This study has some limitations and strengths. First, the survey was conducted online, which may have resulted in selection bias. However, due to the pandemic, face-to-face interviews were not possible. Second, it was a cross-sectional study, and a prospective study could have better determined causation. Further prospective studies with larger sample sizes are needed to determine the factors that affect HRQoL. Third, data were collected only from the French Grand Est region, and a larger sample size with individuals from different areas of France is needed to generalize the results. Fourth, despite the large number of determinants included in the analyses, other factors, such as children’s sleep behavior and time of screen exposure, were not accounted for in our study and should be included in future studies. Last, the results were discussed in conjunction with the literature available since the current pandemic spread, but the number of studies examining the effects on young populations is still limited. However, this study provides invaluable information on children’s and adolescents’ HRQoL in an area of France particularly affected by COVID-19. Our results bring attention to the interesting finding that health initiatives for children and adolescents should include improvements in learning and living environments.

In conclusion, a low level of quality of life was found in the social support and peers subdimension in children and adolescents; thus, urgent attention to interventions aimed at facilitating interactions is necessary. It was shown that the low levels of some dimensions of quality of life were often due to living conditions such as difficulties isolating at home or conflicts with dwelling occupants. Our findings suggest that prevention and intervention programs need to be established to support children and adolescents in better coping and to prepare for future waves or comparable events.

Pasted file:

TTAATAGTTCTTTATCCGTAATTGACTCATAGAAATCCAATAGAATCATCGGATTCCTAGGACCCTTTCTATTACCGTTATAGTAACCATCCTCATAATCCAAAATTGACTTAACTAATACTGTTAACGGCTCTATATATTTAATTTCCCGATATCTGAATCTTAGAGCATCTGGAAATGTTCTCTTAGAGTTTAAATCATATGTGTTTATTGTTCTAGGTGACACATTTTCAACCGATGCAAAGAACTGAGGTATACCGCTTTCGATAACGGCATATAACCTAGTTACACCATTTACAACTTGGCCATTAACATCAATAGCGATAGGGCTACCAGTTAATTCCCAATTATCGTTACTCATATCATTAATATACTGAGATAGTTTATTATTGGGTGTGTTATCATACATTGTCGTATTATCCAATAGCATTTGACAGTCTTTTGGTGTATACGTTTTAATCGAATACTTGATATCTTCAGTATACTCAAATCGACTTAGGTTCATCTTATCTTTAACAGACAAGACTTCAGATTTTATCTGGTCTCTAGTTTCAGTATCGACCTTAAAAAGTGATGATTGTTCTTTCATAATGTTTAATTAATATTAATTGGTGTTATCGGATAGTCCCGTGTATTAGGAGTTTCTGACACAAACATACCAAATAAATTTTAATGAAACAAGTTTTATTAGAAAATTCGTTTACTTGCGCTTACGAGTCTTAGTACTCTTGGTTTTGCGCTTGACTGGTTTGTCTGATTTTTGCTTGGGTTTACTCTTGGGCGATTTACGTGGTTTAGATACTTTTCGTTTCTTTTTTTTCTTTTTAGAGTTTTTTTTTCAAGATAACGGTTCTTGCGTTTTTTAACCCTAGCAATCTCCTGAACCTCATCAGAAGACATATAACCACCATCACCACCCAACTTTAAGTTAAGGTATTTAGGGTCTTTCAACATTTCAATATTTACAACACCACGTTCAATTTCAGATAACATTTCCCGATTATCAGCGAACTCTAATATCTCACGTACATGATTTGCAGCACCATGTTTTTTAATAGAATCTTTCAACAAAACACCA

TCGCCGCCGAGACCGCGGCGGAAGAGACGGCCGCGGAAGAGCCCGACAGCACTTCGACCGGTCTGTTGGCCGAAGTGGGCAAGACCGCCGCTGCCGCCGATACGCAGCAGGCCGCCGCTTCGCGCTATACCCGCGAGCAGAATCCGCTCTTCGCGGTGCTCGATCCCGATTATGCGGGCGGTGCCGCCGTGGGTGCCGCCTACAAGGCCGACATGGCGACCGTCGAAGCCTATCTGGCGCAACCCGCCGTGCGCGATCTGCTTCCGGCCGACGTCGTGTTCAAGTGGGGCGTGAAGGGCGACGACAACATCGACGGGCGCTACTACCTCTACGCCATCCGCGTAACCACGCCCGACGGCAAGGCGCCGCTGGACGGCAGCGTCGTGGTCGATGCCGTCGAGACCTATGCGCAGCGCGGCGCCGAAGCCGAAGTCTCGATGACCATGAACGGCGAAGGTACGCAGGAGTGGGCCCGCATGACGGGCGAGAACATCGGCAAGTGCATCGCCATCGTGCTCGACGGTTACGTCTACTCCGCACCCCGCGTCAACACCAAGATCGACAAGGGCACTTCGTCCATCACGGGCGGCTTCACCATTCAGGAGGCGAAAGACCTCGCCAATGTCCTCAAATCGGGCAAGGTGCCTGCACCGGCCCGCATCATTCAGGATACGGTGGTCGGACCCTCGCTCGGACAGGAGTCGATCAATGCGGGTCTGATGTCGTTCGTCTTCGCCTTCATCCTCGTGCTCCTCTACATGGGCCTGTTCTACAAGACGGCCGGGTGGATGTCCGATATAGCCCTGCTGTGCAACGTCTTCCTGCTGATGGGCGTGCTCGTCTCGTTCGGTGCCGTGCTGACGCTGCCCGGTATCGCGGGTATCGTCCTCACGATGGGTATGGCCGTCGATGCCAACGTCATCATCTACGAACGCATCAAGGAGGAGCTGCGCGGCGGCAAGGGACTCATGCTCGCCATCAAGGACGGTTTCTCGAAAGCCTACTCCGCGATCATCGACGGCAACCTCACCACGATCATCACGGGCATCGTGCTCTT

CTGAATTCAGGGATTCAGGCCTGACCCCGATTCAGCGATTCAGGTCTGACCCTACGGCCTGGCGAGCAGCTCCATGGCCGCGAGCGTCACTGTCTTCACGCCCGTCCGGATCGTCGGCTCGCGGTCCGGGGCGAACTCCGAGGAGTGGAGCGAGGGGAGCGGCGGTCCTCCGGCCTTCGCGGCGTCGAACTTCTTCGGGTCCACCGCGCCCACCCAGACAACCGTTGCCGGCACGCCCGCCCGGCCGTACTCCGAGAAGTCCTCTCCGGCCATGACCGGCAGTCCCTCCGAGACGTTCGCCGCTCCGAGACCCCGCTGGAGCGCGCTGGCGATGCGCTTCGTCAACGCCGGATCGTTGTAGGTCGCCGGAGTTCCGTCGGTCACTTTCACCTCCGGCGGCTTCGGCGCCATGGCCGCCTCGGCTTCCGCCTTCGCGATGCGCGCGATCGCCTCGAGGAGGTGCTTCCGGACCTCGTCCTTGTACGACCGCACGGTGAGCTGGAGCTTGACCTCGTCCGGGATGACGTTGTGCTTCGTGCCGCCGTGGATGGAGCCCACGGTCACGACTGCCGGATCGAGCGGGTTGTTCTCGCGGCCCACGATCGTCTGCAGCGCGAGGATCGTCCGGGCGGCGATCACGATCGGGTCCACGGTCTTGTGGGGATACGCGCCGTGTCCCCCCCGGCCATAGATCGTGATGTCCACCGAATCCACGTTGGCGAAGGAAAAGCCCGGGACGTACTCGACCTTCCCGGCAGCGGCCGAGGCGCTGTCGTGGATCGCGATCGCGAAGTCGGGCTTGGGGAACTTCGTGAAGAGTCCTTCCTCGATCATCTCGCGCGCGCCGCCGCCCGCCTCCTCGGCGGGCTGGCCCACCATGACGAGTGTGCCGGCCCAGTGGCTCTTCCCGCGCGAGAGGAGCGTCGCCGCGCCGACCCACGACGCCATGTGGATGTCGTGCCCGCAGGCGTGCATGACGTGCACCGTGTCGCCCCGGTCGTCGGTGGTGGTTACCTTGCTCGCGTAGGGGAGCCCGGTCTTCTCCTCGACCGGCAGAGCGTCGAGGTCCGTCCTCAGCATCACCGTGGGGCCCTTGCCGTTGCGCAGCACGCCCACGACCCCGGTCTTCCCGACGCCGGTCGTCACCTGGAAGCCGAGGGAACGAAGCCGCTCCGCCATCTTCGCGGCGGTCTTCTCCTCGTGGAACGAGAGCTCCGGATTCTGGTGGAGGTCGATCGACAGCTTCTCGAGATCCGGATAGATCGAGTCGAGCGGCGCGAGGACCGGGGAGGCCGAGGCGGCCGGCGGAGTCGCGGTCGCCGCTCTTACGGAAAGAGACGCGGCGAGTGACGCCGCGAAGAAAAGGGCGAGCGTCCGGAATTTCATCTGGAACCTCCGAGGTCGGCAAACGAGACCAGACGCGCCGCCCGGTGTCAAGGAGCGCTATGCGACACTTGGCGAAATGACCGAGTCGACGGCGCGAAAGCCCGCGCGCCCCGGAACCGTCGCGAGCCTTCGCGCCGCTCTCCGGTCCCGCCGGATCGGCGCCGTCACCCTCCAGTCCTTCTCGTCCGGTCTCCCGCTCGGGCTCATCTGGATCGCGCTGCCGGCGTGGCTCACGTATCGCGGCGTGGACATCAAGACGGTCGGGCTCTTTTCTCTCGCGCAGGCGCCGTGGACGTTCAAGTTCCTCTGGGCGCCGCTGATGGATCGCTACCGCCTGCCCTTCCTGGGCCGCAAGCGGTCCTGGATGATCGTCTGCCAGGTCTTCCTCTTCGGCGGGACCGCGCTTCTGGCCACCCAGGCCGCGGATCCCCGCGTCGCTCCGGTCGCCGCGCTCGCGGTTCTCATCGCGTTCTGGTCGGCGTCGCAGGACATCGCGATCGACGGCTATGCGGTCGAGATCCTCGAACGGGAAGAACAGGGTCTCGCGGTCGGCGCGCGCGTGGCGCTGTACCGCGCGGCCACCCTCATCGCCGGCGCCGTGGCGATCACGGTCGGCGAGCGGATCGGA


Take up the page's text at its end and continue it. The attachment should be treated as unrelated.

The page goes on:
Fig. 1
figure 1

Flowchart with the selection of the population included in the study

Fig. 2
figure 2

Distribution of sub-dimension average scores of KIDSCREEN-27 for children and adolescents

Availability of data and materials

Information on participants’ provision of online informed consent to participate in the study is available within the article and its supplementary material. The raw data were generated at the Methodology, Data Management and Statistics Unit and are available from the data manager (HR) on request:


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We thank the study participants, without whom this publication could not have been possible. We thank the Centre Hospitalier de Versailles for editorial assistance.


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Authors and Affiliations



SB-B, CB, MB and CT conceptualized the project and conducted the research with input from KL and HR. All authors were involved in data extraction and validation. HR conducted the data analysis with support from CB. SB-B and CB interpreted the data with support from HR. SB-B wrote the first draft of the manuscript. All authors were involved in editing and approving the manuscript. The corresponding author attests that all listed authors meet authorship criteria and that no others who meet the criteria have been omitted. SB-B and CB act as guarantors.

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Correspondence to Stéphanie Bourion-Bédès.

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All participants received detailed information regarding the purpose of the study and provided online informed consent to participate from all the participants and from their parents for below age 18 years participants. The survey was anonymous to ensure the confidentiality and reliability of the data. All procedures were conducted in accordance with the principles of the Declaration of Helsinki. The study protocol was approved by the Institutional Review Board (Comité National Informatique et Liberté-registration 2220408 obtained by UR4360 APEMAC Health Adjustment, Measurement and Assessment, Interdisciplinary Approaches, University of Lorraine, 54000 Nancy, France).

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Bourion-Bédès, S., Rousseau, H., Batt, M. et al. The effects of living and learning conditions on the health-related quality of life of children and adolescents during the COVID-19 lockdown in the French Grand Est region. BMC Public Health 22, 517 (2022).

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  • Children
  • Adolescents
  • Quality of life
  • COVID-19
  • Living conditions